This work took place on, and the Puget Sound Museum continues to exist on, the traditional homelands of the Puyallup tribe. The Puyallup people have lived on and stewarded these lands since the beginning of time, and continue to do so today.



  • 1888 — College of Puget Sound is founded on the homelands of the Puyallup and Coast Salish Nations.

  • 1926 — Biology faculty establish a natural history collection in the newly erected Howarth Hall.

  • 1946 — Puget Sound Museum is formally established.

  • 1925-1975 — The museum accepts 28 sets of human remains.

  • 1990 — Congress passed NAGPRA, the Native American Graves Protection and Repatriation Act. Today, the National Park Service maintains information on the policies and procedures set up by NAGPRA. "Under the Native American Graves Protection and Repatriation Act, when an institution establishes a connection between tribes and remains, it must publish a list of the tribes eligible to make a repatriation claim. The remains are then made available for return to the tribe(s)." ~ Propublica

  • 2005 — During an inventory of the museum collection in preparation for a move and renovations, students found human remains in a storage room and brought them to museum staff. With the help of the Burke Museum in Seattle, museum staff initiated the NAGPRA process by hiring a physical anthropologist to determine whether any of the remains are Native American in origin. The remains were determined to represent 28 Native American individuals and the work of trying to determine "cultural affiliation" so that all remains can be made “available for return” began. Two sets of remains were determined to be of European origin.

  • Between 2005-2007 (and 2011 for culturally unidentified individuals) — “Notices of Inventory Completion” were composed by museum staff (in consultation with NAGPRA, the Burke Museum, and tribal communities) for all ancestors and published in the Federal Register.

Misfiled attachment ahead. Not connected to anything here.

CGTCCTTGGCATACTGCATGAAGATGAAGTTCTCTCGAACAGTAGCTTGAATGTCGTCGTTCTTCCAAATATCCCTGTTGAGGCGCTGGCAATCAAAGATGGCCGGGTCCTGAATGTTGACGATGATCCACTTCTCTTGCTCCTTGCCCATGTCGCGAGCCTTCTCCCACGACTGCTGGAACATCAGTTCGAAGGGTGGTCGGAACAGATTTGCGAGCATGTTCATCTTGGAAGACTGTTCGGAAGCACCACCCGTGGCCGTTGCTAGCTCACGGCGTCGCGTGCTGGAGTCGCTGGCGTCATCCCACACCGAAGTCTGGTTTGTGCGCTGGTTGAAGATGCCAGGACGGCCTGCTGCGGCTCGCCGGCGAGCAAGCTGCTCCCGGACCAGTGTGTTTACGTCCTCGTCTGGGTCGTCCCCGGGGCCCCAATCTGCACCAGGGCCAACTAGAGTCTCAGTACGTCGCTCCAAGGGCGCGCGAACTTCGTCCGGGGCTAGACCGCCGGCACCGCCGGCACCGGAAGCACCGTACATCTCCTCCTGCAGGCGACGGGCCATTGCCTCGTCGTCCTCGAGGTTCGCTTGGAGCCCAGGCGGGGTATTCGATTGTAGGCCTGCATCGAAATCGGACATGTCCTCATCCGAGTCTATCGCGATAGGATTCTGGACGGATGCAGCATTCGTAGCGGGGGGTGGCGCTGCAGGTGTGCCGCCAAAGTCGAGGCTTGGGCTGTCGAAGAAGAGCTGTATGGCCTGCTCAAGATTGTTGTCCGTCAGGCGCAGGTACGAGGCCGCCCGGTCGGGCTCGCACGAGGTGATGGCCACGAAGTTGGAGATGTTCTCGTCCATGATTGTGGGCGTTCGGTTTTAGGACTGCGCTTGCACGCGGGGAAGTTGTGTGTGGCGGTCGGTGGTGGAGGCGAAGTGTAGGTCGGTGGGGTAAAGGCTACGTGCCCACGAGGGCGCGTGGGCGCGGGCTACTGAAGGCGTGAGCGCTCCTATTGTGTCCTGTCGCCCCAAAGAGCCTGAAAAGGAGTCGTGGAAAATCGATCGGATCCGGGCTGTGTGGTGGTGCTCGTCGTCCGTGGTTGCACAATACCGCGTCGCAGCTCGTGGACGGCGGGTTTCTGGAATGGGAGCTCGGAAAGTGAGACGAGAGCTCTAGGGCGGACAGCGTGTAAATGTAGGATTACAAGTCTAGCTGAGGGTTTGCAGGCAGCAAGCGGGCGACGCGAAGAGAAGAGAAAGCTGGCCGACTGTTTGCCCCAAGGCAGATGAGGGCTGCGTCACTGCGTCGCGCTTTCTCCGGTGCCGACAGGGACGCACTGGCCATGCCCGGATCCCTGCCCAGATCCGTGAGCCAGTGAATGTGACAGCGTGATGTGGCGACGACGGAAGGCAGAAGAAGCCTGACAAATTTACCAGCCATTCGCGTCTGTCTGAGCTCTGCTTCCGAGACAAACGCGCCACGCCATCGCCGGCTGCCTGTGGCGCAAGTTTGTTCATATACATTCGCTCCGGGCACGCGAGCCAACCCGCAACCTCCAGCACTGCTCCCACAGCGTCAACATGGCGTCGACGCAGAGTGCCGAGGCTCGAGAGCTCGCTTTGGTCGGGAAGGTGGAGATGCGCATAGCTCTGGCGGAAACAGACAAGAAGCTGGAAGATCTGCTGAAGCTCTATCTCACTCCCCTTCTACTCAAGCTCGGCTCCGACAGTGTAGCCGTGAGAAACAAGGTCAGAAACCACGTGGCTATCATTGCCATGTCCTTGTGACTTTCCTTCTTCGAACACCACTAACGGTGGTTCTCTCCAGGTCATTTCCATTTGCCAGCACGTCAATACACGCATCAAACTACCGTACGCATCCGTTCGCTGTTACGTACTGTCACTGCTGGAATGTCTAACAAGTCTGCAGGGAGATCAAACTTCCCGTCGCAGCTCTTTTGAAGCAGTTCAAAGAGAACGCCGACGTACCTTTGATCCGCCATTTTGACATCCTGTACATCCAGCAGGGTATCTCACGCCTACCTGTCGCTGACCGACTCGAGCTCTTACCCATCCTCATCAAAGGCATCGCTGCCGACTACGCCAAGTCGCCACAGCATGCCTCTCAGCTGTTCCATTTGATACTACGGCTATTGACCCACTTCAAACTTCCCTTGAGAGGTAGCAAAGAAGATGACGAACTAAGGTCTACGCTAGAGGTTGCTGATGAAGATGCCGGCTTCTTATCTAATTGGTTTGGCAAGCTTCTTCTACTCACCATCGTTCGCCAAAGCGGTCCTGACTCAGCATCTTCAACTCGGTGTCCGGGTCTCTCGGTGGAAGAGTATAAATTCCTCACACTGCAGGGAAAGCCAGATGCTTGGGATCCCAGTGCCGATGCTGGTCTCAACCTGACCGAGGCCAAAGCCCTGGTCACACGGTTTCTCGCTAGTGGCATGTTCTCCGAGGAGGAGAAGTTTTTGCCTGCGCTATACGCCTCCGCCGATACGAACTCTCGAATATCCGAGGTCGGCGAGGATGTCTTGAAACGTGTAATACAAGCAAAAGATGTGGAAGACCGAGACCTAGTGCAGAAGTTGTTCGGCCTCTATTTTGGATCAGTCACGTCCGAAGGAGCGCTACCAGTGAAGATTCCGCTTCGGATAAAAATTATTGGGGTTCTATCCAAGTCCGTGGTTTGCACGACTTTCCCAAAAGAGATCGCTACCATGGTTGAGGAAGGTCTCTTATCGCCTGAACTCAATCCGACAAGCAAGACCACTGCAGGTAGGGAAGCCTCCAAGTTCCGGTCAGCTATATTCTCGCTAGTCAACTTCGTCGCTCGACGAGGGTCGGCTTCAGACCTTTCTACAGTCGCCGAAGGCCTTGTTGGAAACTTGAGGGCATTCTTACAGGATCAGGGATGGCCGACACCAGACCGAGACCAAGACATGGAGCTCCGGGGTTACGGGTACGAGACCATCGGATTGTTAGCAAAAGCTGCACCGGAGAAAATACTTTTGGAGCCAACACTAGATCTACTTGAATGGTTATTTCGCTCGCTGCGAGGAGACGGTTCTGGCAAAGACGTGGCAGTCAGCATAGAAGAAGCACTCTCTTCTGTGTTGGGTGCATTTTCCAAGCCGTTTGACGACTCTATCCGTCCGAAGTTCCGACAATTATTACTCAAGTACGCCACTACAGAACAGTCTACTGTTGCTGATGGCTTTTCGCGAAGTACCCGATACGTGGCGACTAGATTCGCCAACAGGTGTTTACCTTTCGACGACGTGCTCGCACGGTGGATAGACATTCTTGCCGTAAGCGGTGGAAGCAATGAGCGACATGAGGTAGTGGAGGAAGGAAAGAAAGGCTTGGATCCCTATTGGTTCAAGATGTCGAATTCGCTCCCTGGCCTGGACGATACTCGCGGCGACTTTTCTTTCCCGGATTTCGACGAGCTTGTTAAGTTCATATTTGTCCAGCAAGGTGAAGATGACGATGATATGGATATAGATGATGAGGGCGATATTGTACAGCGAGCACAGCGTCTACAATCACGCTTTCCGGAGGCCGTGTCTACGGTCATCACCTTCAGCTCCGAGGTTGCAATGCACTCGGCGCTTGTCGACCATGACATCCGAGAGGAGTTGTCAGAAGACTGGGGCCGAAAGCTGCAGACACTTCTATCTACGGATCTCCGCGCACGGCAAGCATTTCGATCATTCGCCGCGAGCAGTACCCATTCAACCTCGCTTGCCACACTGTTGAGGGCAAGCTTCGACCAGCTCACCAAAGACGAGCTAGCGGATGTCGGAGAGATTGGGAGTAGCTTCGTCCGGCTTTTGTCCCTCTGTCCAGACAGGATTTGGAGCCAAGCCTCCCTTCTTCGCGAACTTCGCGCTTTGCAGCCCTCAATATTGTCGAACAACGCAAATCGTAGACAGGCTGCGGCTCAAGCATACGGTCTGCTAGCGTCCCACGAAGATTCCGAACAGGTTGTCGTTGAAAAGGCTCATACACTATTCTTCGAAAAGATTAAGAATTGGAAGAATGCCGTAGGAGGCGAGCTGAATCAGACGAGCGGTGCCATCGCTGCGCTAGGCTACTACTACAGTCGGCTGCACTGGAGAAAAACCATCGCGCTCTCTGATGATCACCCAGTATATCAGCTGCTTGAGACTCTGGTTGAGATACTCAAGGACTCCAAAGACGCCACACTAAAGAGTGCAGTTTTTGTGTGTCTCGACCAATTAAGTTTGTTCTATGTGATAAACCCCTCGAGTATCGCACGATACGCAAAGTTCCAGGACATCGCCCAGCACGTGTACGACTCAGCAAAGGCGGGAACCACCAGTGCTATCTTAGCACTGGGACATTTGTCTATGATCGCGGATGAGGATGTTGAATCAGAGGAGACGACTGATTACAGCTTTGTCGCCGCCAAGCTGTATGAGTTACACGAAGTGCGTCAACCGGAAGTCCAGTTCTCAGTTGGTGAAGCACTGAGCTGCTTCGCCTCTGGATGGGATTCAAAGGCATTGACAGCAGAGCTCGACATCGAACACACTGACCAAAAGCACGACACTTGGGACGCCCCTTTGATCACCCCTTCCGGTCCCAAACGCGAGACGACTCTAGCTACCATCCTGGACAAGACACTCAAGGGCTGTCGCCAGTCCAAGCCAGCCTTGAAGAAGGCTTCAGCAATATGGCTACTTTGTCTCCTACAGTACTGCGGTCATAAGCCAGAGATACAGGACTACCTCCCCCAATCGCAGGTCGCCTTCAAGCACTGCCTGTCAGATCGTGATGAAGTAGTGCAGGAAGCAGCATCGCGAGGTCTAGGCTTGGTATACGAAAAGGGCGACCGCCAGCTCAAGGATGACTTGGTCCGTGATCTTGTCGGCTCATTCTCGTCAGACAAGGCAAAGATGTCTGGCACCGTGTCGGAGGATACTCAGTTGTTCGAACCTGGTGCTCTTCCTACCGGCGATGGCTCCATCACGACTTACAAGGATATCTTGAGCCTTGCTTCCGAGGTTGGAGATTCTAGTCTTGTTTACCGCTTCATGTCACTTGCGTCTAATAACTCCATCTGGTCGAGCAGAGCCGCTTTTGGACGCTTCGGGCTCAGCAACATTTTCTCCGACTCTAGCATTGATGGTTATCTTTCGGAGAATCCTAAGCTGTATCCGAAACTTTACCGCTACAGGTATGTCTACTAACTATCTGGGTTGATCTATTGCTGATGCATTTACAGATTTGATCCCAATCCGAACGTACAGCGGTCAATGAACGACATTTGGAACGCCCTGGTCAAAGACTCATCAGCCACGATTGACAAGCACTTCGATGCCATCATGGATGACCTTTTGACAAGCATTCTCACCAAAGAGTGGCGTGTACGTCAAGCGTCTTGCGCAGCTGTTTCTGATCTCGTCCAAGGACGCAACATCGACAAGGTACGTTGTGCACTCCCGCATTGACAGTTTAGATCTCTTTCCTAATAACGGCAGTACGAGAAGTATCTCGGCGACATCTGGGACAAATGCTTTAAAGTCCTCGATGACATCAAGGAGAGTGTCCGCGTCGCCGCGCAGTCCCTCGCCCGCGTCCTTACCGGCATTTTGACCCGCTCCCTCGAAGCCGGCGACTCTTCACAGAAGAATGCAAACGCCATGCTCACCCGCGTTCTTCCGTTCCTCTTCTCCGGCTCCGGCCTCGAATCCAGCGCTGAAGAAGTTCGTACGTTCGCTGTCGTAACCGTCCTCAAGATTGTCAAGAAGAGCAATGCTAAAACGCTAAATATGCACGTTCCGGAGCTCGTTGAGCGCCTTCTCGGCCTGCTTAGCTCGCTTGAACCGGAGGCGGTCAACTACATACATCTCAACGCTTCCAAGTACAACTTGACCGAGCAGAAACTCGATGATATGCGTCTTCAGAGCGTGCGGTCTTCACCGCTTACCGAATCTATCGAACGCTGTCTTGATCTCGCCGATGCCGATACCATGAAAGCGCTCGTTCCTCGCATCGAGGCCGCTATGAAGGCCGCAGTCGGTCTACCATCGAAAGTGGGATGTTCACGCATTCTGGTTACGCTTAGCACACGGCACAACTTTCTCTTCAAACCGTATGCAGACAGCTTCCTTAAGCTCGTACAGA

• Between 2006 and 2023 — The Puget Sound Museum worked with tribal communities to return 17 ancestors to the lands currently known as Alaska, Oregon, and Washington. PSM and the Burke Museum repatriated all 5 “culturally unaffiliated” remains as the result of work with all Washington state tribes and nations.

  • Spring 2008 — Puget Sound magazine ARCHES published a story on repatriation efforts by the museum and tribal consultants.

  • 2020 — The nonprofit organization ProPublica developed a database of the more than 210,000 stolen people (at least half of whom are still held by US museums). ProPublica indicates that the PSM made all ancestors and funerary belongings available for return.

  • Fall 2023 — The Puget Sound Museum is working to return the remaining ancestors. The museum is awaiting word regarding relatives’ preferred date for the return of the one ancestor from the lands currently known as Oregon, and is in contact with First Nation administrators for guidance on how to return five ancestors to what is presently known as Canada.